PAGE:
Our names tell a story from the moment they were written on a birth certificate.
Some names have been passed down generation after generation. Others have been on the "when I have a baby" list for years. Names speak to a person's race, religion, ethnicity, and parental creativity.
So when you hear the name "Jesus Christ," what comes to your mind?
Scripture provides some help: "Wonderful Counselor, Mighty God, Everlasting Father, Prince of Peace" (Isaiah 9:6). Jesus is the Son of God, and through our Baptism, we become children of God. I don't know about you, but this identity has a certain level of expectation.
Sure, my parents had expectations of me, but they were never higher than the expectations I placed on myself when I lived into my identity as a "child of God." For most of my life, I felt I had to be perfect. But being a child of God doesn't equal perfection; it means we are striving for holiness. (See Catechism of the Catholic Church 2013).
We are not "adults of God," we are "children of God." The word "child" implies that we are learning. In the process of learning, I have visible scars all over my body from playing too rough. I have wounds few will ever know about but that I have confessed to the Lord. Some generational marks we don't even realize are there, and, like our family name, they are passed down without our knowledge or approval.
But we continue to strive to be pure because Christ is pure. We strive to be sinless because Christ is sinless. We strive to be holy because "what we shall be has not yet been revealed" (1 John 2:31).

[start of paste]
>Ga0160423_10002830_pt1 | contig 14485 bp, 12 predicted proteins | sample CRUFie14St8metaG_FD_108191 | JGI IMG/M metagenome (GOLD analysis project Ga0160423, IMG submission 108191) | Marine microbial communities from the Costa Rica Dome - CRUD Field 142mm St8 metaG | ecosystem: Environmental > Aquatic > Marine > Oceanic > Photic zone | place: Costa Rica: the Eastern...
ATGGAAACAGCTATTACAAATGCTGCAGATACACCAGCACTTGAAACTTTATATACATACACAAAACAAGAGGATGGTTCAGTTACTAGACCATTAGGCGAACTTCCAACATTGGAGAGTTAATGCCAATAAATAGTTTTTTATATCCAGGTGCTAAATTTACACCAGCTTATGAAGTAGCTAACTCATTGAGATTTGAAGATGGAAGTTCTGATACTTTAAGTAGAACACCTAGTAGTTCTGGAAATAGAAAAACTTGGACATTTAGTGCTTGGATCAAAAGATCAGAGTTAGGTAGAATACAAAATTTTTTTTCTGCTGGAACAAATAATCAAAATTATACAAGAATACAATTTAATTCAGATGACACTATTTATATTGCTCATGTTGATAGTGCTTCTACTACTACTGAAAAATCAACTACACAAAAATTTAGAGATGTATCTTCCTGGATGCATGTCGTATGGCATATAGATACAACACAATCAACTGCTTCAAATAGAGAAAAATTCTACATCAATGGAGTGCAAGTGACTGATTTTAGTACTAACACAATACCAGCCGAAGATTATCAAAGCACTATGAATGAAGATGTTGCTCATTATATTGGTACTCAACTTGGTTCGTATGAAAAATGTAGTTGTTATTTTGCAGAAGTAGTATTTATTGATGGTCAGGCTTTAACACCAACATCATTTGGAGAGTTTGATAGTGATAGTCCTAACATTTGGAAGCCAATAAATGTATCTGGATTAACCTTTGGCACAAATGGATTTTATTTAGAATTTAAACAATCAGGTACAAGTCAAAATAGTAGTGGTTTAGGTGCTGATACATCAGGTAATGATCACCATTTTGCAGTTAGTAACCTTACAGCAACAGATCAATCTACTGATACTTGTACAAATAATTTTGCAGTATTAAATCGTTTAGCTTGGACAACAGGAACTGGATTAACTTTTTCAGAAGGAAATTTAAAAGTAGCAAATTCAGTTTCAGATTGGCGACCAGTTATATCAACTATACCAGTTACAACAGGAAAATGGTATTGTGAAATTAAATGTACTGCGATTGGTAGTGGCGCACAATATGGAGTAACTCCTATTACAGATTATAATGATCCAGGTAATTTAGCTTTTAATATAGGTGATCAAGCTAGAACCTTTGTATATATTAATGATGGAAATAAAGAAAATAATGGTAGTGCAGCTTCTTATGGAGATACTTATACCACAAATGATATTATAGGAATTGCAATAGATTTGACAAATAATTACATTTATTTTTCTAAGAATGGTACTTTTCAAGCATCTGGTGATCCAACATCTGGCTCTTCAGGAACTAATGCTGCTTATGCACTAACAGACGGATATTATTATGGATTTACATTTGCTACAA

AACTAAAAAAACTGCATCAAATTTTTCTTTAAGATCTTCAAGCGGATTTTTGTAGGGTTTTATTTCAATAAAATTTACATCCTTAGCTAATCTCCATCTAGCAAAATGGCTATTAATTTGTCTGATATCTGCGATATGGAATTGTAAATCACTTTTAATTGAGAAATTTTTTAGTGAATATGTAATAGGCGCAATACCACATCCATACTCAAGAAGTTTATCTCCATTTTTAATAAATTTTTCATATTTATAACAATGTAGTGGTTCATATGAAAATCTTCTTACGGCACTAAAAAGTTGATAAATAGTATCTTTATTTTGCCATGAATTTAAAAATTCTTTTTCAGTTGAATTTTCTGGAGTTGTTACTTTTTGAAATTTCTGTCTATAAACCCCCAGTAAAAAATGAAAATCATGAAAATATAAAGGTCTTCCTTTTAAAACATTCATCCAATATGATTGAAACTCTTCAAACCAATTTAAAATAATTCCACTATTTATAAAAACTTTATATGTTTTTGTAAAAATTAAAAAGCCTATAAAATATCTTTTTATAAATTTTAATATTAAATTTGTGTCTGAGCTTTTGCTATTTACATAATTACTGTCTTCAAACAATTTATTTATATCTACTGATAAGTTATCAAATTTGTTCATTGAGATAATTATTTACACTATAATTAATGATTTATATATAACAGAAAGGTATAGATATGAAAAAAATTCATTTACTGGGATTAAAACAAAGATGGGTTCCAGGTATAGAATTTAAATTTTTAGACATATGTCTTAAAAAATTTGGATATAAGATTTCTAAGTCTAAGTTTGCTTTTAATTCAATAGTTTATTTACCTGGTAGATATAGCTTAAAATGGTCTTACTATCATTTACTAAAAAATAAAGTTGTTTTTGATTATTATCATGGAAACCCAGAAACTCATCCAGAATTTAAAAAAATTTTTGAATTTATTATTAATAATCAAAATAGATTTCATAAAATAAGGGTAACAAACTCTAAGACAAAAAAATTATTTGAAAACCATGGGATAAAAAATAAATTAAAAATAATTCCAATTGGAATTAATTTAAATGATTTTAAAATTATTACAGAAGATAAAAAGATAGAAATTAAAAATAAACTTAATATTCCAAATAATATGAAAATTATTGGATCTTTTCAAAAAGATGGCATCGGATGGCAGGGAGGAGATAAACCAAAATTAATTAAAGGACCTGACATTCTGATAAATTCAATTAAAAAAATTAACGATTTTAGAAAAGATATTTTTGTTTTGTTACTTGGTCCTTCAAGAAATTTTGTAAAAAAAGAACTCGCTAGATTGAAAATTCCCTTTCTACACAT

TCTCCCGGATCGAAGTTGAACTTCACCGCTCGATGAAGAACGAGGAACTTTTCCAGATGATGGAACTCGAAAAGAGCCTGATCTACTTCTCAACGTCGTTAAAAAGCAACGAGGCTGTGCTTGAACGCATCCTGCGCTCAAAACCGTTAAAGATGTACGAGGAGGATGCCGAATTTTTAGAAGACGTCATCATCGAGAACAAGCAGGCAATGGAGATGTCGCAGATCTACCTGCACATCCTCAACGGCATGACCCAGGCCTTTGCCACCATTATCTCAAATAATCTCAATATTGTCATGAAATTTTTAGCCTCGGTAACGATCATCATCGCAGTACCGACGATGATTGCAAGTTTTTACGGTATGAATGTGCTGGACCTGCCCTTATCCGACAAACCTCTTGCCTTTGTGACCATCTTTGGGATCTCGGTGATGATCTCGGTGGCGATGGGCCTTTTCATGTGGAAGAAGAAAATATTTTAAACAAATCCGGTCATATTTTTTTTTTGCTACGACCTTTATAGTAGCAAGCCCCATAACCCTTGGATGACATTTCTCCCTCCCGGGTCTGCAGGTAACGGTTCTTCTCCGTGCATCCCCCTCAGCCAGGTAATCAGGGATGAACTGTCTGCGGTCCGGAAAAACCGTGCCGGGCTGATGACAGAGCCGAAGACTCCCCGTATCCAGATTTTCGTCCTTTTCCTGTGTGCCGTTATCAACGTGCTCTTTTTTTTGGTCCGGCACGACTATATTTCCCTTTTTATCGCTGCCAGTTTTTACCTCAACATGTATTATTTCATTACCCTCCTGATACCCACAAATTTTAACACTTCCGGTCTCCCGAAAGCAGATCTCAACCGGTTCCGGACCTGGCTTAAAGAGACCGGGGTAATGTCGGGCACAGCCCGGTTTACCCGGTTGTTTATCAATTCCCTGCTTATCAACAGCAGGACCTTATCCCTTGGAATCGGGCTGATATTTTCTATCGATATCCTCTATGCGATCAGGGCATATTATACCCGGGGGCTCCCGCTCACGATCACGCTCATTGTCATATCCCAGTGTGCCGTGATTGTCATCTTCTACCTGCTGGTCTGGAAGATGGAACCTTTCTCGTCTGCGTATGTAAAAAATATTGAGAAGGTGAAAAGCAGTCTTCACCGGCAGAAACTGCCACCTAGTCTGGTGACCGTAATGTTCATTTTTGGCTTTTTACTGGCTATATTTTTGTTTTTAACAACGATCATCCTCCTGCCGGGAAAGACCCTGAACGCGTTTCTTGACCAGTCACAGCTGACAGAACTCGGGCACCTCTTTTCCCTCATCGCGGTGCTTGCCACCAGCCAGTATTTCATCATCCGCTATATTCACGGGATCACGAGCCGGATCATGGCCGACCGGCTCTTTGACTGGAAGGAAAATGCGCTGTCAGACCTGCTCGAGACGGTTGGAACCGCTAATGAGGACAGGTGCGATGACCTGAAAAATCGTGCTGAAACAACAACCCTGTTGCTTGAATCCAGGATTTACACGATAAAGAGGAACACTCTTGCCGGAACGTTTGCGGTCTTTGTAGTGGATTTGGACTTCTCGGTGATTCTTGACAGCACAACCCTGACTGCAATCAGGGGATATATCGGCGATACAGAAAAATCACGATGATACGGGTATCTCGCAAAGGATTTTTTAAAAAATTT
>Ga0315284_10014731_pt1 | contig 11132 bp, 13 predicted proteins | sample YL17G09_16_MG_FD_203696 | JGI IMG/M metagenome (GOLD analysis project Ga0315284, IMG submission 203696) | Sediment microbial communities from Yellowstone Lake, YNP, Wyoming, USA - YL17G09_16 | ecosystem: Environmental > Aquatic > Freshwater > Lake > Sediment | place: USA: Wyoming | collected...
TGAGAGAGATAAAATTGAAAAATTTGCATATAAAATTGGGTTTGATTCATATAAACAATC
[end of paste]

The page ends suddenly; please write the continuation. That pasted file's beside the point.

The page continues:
As we start this new year, let's take the expectation of perfection off the list of resolutions. Instead, let's recognize how we are striving for holiness so we can receive and "[s]ee what love the Father has bestowed on us" (1 John 3:1).
Being a child of God doesn't equal perfection. // @SoCalTriciaTClick to tweet
Learn more about the name of Jesus Christ in the Catholic encyclopedia.
Tricia Tembreull is a California girl with a boundless passion for life. After two decades of ministering to teens and youth ministers as a trainer, ministry mentor, and speaker in Catholic youth ministry, Tricia now serves as Campus Minister at USC Caruso Catholic Center. She loves adventure and seeks it everywhere she goes. As an avid foodie, she enjoys testing new recipes out on friends and family, gathering them around the table to encounter Christ in one another and be drawn to the satisfying unity we crave in the Eucharist. You can find out more about her here.